In another instance, Villegas volunteered for a patrol to explore the area, and his team came under enemy fire. The group was inside a structure, stacked up on a door, when an RPG hit. Shrapnel shredded the wall in front of them and hit a Green Beret soldier next to him.

“I heard the screams, so I grabbed him, pulled him back and began directing air support in the area,” he said.

Villegas moved between his team and the enemy, providing additional cover fire and controlled close air support within 60 meters of him to stop the onslaught and help the patrol fight their way over the kill zone.

Over the course of the 18-day mission, Villegas controlled 40 aircraft, dropping more than 32,500 pounds of ordnance. His work resulted in 21 enemy killed and the destruction of eight fighting positions and two communication repeaters.

A group of two
With the awarding of the second Silver Star, Villegas joins an exlusive club. He is only the second airman to receive multiple high valor awards in the global war on terror, joining Staff Sgt. Sean Harvell, according to Doug Sterner, the curator of the Military Times Hall of Valor. There are a total of 11 troops across all services to be awarded multiple high valor awards.

Villegas was presented his first Silver Star in 2011, for a September 2009 battle in Afghanistan. In that instance, he was the only JTAC in an Army Special Forces team tasked with clearing a road of IEDs near Bagh Kosak when his team was ambushed. He ran 200 feet across an open minefield to a higher position to return fire and call in air support. During the 16-hour firefight, the airstrikes killed 32 enemy insurgents and saved the lives of his teammates.

Villegas, a 16-year Air Force veteran, has now been twice recognized for his work with Green Berets — the elite troops that first drew him to the military. His plan originally was to join the Green Berets or other special operations forces, until he came across a pamphlet about combat controllers.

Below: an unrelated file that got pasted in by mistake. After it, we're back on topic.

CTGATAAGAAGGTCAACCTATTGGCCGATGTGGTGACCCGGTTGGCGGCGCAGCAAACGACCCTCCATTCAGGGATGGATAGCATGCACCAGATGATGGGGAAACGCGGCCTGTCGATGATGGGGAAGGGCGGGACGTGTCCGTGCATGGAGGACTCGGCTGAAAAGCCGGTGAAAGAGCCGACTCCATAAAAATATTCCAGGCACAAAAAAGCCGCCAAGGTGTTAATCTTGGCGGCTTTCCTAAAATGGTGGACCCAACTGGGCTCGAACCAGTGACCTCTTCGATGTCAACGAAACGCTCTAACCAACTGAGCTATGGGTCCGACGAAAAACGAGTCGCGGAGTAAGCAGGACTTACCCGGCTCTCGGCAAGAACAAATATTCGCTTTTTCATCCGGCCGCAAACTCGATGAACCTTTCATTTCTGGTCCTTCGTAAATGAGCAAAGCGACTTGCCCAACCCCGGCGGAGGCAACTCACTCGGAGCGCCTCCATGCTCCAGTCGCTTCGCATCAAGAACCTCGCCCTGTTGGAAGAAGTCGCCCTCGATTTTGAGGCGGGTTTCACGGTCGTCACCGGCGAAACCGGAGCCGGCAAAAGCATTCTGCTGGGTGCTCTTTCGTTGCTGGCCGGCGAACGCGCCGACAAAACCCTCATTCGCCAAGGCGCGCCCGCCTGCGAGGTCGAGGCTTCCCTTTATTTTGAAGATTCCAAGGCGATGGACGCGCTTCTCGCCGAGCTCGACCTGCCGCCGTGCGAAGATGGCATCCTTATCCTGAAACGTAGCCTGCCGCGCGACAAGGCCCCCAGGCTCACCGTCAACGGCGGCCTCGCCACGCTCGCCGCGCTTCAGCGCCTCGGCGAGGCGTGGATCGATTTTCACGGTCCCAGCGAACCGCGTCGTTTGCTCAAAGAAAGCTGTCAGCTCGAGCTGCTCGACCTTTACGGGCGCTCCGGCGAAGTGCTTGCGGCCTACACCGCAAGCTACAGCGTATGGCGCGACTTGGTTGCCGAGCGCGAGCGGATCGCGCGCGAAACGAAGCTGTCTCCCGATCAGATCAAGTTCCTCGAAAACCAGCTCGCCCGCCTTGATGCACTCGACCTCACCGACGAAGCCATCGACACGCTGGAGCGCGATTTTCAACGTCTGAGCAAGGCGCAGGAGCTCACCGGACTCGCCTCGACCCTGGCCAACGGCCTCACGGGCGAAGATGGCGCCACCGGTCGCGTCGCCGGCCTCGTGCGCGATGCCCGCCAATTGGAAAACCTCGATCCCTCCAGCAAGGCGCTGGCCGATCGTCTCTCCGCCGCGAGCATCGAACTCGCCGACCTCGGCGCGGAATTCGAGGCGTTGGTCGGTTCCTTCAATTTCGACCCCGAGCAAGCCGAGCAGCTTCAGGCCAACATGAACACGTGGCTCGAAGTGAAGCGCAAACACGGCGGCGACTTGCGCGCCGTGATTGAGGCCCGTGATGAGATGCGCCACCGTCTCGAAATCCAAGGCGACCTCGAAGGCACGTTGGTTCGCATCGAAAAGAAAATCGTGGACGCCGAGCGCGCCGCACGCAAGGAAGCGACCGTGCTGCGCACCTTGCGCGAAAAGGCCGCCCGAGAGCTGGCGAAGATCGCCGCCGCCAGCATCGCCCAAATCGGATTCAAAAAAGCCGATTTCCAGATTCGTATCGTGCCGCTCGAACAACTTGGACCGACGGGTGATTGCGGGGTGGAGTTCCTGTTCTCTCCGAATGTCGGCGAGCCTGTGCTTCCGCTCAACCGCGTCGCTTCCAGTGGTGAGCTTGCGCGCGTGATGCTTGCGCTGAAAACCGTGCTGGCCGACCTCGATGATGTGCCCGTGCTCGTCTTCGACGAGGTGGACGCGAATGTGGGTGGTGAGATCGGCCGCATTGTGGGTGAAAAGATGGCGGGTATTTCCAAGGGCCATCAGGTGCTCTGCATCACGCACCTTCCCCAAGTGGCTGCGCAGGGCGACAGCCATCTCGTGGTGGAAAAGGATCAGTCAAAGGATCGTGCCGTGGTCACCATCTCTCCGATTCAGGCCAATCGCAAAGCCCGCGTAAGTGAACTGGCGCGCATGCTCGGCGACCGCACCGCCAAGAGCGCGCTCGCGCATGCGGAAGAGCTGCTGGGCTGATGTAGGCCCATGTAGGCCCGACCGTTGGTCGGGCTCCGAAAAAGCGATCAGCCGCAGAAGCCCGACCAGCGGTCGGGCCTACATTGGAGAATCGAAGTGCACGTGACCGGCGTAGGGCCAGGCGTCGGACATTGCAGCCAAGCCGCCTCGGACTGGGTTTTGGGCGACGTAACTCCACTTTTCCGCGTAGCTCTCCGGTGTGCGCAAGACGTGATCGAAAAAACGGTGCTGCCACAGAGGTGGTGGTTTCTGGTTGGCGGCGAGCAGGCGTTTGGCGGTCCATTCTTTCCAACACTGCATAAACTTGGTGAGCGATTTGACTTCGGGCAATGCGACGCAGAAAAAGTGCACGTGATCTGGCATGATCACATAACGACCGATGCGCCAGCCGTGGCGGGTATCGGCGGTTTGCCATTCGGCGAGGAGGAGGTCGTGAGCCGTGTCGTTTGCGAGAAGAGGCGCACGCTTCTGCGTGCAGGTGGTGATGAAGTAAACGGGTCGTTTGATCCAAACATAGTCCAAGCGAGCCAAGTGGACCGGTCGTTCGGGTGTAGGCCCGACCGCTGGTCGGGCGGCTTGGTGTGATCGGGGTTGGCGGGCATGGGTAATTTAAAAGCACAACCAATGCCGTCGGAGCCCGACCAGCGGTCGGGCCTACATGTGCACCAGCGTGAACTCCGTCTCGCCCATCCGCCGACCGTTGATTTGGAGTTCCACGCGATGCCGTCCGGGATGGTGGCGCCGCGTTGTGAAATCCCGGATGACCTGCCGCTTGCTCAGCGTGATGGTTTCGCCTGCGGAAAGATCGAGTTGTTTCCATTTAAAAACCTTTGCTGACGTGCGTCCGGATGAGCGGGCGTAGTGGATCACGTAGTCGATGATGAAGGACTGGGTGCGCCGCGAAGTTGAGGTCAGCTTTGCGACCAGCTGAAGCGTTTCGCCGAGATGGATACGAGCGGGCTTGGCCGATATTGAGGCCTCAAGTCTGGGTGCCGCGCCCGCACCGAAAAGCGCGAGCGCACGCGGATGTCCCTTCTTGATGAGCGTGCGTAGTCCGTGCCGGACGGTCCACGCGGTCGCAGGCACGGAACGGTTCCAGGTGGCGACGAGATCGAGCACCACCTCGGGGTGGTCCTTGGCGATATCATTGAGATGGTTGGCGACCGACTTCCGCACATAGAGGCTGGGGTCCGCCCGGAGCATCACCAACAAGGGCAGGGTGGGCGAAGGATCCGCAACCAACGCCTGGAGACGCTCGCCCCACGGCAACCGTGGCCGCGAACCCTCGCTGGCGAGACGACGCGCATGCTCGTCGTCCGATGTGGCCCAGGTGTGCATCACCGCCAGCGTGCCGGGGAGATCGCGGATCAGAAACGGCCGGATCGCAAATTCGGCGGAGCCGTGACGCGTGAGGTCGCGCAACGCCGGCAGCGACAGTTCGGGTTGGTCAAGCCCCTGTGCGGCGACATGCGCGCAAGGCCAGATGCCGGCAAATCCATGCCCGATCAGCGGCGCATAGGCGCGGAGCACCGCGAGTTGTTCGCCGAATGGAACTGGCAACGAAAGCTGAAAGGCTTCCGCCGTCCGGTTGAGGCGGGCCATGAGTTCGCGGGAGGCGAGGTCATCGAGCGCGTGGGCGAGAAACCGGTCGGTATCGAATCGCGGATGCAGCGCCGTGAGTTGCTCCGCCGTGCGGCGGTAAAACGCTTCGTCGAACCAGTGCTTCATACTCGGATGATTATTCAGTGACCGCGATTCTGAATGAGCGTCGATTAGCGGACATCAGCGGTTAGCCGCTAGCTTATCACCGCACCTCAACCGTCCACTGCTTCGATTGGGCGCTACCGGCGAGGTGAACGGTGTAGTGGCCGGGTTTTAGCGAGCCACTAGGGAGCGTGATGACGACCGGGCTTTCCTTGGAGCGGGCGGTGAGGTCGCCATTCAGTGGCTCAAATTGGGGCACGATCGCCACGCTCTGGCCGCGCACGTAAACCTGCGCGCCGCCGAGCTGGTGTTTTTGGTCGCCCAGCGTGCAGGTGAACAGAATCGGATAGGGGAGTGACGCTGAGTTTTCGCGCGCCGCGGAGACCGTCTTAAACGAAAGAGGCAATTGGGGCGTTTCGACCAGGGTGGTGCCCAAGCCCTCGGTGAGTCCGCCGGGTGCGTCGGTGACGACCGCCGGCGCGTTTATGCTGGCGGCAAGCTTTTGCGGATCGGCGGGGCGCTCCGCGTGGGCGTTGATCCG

To him, the awards show the importance of the training combat controllers receive.

“It’s pretty humbling to represent the combat controller community,” said Villegas, now a recruiting liaison at Joint Base San Antonio. “A lot of credit goes to the combat controllers that trained me and the training I received.”

For now, he’s enjoying his liaison position. But going forward, “wherever the Air Force calls me to service is where I’ll go.”

Operation Siege Engine
Staff Sgt. Dale Young took a similar route to the Air Force, an interest in special operations that brought him to the combat controller community. He was only 17 when he enlisted in his home town of Akron, Ohio, convincing his parents to agree to let him join.

Over an 11-year career, he has deployed twice as a JTAC. In May 2009, he joined a team of Army Special Forces, Navy SEALS, Air Force combat controllers, Afghan commandos and other government agencies for Operation Siege Engine, a large onslaught into Taliban-controlled territory to get it ready for U.S. Marines to come in and hold.

It was a known enemy stronghold near Helmand Province and a known headquarters with big money from drug traffickers, Young said.

The team moved in under the cover of darkness May 19, and at first, there was no enemy contact. They moved in to the village. Two roads in the village center crossed at a bazaar, and this is where the Taliban began to fight.